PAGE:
The OMIC R&D model focuses research on helping indigenous industries increase competitiveness while creating a real partnership with and integration into the local economy. As research activities expand with high-cost, high-value machinery added on to the production floor, OMIC R&D is expected to eventually increase state and regional commercial productivity in manufacturing and stimulate economic growth and development.
OMIC R&D will coordinate its applied research projects with hands-on “earn and learn” apprenticeship programs at OMIC Training Center, led by Portland Community College, and located in a nearby facility that PCC is building. The PCC OMIC Training Center, scheduled to open in fall 2020, will emphasize craftsmanship, professionalism, and placing graduates into high-wage, high-demand jobs; with students completing an associate degree or certificate leading to an advanced degree. While Training Center construction is underway, PCC will have a temporary delivery site at Scappoose High School beginning in 2018.
OMIC has the strong support of trade unions, including the International Association of Machinists and Aerospace Workers and the Society of Professional Engineering Employees in Aerospace, which recognize the importance of training and apprenticeship programs in growing high-skill, high-wage manufacturing jobs in Oregon via innovation and industry growth. Metals manufacturing is a cornerstone industry for the Greater Portland area, with current employment estimated at nearly 28,000 and approximately 600 small, medium and large metals manufacturing companies. OMIC presents a significant opportunity for the retention and expansion of these firms and the workforce in the region.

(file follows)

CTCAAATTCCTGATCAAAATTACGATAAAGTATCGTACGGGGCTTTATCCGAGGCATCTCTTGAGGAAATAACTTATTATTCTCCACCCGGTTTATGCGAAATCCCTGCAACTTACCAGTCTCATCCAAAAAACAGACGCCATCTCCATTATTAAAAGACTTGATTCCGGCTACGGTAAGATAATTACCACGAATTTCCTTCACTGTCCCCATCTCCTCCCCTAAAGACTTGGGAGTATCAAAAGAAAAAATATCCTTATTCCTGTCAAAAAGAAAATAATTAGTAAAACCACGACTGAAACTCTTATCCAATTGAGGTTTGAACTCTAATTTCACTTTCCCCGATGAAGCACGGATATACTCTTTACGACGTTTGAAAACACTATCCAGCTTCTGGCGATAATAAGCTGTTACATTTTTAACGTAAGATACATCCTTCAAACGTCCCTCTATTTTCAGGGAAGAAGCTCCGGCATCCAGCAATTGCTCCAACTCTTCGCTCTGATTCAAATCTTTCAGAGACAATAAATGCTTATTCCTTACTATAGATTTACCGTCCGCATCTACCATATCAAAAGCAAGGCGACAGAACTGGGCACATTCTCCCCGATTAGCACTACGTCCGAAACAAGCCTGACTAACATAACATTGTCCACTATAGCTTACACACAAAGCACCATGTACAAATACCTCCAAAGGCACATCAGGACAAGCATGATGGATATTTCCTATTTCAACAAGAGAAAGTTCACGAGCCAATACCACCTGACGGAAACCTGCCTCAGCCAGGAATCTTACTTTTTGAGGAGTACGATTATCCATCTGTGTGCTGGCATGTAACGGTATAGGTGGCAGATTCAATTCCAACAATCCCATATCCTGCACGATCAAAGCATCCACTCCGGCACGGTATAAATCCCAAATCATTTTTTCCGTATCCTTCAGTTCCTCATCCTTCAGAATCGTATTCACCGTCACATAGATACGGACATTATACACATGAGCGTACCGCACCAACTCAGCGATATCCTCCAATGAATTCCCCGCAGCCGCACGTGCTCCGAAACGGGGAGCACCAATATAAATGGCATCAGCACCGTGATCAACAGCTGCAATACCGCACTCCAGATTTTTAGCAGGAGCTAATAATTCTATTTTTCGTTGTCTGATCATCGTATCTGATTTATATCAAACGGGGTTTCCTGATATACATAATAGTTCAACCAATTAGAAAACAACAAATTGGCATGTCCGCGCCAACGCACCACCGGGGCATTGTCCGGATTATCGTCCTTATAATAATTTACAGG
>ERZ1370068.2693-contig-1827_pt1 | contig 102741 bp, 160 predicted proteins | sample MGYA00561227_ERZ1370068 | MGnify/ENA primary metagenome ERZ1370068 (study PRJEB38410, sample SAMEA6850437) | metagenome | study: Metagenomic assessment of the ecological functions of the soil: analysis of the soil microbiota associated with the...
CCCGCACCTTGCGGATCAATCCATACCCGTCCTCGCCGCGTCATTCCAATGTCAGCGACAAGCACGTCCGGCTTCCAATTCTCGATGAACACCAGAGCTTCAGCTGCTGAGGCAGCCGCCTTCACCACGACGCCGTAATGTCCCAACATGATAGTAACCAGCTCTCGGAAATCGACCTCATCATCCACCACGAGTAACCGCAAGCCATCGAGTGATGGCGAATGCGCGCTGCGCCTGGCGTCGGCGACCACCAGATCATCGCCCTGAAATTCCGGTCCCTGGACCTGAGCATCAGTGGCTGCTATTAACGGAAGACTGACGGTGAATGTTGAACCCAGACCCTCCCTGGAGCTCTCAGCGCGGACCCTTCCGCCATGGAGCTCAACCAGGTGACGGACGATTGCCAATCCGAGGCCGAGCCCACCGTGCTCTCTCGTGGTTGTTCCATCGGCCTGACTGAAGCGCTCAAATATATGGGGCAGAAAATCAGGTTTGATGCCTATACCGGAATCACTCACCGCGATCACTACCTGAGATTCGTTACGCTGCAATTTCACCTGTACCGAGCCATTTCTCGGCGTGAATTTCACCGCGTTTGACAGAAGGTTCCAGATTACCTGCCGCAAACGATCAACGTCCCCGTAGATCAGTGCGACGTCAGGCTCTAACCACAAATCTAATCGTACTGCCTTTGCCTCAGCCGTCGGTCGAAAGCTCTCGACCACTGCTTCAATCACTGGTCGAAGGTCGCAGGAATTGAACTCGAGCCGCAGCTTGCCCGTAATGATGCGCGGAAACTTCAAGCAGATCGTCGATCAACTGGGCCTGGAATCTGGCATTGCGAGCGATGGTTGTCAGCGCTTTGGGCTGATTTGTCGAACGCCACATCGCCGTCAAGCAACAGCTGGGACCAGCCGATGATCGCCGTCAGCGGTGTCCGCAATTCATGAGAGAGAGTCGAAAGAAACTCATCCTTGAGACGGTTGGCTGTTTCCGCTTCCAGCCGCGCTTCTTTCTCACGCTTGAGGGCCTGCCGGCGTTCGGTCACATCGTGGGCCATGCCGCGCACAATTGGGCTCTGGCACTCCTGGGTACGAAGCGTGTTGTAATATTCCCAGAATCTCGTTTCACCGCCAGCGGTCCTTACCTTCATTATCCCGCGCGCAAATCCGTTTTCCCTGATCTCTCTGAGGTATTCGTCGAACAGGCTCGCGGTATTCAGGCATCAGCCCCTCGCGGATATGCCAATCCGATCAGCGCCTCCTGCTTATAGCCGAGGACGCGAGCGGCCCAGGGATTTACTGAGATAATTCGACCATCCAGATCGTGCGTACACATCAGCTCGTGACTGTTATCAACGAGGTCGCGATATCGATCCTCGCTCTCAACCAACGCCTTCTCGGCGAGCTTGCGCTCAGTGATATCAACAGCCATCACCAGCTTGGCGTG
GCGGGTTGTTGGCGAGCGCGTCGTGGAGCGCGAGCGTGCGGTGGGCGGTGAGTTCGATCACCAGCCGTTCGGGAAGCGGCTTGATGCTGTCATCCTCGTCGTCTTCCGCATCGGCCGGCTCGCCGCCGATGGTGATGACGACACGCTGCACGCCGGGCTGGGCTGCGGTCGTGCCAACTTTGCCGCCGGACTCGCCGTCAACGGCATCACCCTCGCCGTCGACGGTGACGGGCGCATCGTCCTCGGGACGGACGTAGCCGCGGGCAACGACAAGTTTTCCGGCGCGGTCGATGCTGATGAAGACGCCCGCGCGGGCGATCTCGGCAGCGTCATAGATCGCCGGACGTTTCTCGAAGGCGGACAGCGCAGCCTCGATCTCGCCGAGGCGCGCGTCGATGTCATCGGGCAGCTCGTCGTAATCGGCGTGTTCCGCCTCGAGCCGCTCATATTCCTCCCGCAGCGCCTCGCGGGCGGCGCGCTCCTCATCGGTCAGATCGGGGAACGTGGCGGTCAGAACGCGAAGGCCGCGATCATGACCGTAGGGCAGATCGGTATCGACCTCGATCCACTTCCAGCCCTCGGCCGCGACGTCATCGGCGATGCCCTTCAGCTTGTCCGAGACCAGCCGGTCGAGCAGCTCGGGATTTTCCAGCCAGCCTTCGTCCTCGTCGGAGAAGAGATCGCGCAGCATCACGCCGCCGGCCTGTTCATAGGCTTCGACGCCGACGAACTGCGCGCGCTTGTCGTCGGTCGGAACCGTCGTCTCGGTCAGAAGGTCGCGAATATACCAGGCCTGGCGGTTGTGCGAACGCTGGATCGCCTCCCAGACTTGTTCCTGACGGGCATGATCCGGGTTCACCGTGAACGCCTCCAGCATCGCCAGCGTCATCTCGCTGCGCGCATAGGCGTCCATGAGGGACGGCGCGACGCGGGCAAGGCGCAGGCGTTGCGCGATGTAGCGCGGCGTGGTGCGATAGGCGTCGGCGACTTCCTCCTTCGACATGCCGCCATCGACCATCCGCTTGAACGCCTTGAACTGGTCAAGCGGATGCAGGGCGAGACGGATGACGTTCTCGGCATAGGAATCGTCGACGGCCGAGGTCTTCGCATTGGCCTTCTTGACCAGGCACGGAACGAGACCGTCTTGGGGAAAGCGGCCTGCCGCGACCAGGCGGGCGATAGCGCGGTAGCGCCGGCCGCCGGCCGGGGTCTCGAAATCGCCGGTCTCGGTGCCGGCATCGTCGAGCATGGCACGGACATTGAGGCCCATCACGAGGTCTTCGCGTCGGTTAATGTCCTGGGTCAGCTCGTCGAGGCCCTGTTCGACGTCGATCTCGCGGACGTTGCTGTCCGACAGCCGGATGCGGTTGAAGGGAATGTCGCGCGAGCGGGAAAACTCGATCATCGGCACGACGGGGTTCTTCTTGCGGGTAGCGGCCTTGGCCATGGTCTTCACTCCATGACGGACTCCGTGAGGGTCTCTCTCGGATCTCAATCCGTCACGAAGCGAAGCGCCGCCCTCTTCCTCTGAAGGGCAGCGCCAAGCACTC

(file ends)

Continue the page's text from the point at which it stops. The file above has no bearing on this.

Related Glossary Terms
- bandsaw blade ( band)
bandsaw blade ( band)
Endless band, normally with serrated teeth, that serves as the cutting tool for cutoff or contour band machines.
- numerical control ( NC)
numerical control ( NC)
Any controlled equipment that allows an operator to program its movement by entering a series of coded numbers and symbols. See CNC, computer numerical control; DNC, direct numerical control.
Machining operation in which a powered machine, usually equipped with a blade having milled or ground teeth, is used to part material (cutoff) or give it a new shape (contour bandsawing, band machining). Four basic types of sawing operations are: hacksawing (power or manual operation in which the blade moves back and forth through the work, cutting on one of the strokes); cold or circular sawing (a rotating, circular, toothed blade parts the material much as a workshop table saw or radial-arm saw cuts wood); bandsawing (a flexible, toothed blade rides on wheels under tension and is guided through the work); and abrasive sawing (abrasive points attached to a fiber or metal backing part stock, could be considered a grinding operation).